by Michael Egnor
“Literary scholars have an adage about the interpretation of texts. They point out that the really important things in a text are often what is not said, more so than what is said. To really understand a story, you have to read between the lines. What should be in the story, but was left out? What was the motive for the omissions? This often reveals deep purposes and themes that are obscured in the explicit words on the page. It’s analogous to Sherlock Holmes’s dog that didn’t bark. Silence is often the real meaning in a story.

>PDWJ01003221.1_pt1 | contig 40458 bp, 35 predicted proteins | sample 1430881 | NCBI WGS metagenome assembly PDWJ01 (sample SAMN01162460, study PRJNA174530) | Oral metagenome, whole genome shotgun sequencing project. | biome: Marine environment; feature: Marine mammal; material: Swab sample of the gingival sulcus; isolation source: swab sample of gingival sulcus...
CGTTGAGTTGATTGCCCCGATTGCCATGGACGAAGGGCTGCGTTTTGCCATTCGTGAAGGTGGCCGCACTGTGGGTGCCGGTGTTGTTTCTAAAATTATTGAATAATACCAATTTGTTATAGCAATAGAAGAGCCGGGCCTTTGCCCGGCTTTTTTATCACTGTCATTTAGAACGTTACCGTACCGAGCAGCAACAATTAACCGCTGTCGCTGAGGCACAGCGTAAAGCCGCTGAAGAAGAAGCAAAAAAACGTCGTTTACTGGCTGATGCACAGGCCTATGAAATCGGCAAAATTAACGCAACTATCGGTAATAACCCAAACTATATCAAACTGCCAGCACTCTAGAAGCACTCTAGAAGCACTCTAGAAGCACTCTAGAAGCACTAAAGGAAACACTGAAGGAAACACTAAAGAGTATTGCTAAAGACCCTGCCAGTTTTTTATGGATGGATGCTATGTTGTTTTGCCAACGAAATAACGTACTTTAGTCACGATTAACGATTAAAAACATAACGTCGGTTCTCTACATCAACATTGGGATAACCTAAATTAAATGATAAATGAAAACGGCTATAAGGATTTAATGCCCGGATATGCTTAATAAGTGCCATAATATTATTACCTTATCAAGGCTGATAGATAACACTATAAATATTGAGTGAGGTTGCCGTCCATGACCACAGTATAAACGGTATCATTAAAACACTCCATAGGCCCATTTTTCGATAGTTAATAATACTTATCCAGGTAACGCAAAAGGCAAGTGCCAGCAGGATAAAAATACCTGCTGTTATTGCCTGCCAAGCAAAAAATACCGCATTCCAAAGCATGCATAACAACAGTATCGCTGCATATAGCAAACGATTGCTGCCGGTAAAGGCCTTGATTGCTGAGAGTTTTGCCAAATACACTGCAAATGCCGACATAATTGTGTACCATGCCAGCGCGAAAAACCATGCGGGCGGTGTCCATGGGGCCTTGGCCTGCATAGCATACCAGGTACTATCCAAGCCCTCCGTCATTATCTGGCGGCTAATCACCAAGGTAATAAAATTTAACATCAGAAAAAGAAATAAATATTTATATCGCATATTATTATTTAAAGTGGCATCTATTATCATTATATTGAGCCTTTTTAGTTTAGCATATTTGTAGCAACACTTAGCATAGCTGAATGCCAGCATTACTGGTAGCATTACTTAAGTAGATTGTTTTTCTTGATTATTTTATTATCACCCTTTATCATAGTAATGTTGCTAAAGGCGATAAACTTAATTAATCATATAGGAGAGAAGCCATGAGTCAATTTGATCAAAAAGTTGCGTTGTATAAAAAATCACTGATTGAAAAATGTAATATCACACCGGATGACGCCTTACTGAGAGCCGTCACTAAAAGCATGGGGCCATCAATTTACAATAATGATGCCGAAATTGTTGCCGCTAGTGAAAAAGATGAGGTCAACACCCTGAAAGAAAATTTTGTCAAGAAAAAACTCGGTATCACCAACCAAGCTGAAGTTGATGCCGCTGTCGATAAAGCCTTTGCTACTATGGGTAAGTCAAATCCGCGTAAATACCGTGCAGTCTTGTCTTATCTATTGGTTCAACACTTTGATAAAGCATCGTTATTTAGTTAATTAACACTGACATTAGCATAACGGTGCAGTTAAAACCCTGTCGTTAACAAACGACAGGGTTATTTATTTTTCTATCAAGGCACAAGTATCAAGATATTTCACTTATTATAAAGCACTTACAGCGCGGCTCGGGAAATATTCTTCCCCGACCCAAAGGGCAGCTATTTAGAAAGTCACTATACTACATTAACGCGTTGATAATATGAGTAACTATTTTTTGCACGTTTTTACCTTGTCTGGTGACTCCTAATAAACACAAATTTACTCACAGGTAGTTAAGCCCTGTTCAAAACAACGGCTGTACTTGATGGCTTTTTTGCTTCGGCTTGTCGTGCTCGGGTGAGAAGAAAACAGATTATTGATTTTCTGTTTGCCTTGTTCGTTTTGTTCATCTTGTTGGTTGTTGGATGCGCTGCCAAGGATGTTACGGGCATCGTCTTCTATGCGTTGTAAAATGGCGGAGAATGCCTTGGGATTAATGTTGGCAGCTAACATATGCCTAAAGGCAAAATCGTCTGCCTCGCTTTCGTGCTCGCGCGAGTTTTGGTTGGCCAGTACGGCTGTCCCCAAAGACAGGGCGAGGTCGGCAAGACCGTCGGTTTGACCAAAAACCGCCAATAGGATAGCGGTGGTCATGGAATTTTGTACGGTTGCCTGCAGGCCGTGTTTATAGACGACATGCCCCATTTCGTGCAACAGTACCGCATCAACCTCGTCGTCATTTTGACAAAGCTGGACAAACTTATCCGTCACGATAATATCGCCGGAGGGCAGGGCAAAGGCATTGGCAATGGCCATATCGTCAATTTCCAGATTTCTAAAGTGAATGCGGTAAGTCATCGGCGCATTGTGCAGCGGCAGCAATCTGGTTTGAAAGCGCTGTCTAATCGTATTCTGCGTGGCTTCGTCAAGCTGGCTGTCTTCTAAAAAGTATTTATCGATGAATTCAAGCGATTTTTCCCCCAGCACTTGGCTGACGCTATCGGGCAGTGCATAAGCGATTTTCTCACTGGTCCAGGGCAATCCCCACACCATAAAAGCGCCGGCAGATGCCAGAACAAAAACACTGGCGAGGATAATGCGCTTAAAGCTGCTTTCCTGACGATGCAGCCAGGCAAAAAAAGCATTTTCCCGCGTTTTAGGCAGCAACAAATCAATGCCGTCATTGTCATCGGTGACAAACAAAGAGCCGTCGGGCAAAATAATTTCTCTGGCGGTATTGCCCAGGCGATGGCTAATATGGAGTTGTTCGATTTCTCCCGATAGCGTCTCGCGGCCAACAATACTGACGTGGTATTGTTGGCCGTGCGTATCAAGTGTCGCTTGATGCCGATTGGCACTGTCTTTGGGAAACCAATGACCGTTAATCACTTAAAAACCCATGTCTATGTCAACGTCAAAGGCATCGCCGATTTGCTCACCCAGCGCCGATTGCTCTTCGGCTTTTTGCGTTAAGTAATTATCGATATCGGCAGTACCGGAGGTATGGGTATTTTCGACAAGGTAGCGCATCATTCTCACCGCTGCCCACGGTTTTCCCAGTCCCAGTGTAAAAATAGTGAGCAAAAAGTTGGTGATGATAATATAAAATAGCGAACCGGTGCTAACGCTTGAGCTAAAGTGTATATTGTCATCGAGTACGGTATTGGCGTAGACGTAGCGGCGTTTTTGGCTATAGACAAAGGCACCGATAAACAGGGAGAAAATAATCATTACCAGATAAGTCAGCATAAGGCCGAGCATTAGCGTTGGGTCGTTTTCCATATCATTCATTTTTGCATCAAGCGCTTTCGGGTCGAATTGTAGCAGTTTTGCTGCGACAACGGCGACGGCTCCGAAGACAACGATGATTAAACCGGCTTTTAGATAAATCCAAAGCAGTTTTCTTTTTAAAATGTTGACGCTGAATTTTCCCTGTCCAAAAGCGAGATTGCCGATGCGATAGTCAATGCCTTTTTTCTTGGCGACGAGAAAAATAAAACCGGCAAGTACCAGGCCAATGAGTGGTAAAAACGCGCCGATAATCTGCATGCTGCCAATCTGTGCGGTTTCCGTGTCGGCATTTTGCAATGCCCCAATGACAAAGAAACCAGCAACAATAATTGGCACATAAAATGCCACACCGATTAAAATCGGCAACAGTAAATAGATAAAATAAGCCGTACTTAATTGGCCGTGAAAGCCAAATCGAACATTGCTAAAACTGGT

The scientific scandal involving pedophile Jeffery Epstein is horrifying, but it’s vital that we understand the real meaning of the collaboration between Epstein and the science elites. The most important meaning in that partnership between Epstein and leading Darwinists and computer scientists isn’t in the depravity of the man and his elite scientific friends. The most important meaning is in the silence in the scientific community in the midst of this atrocity. . . . “ (more)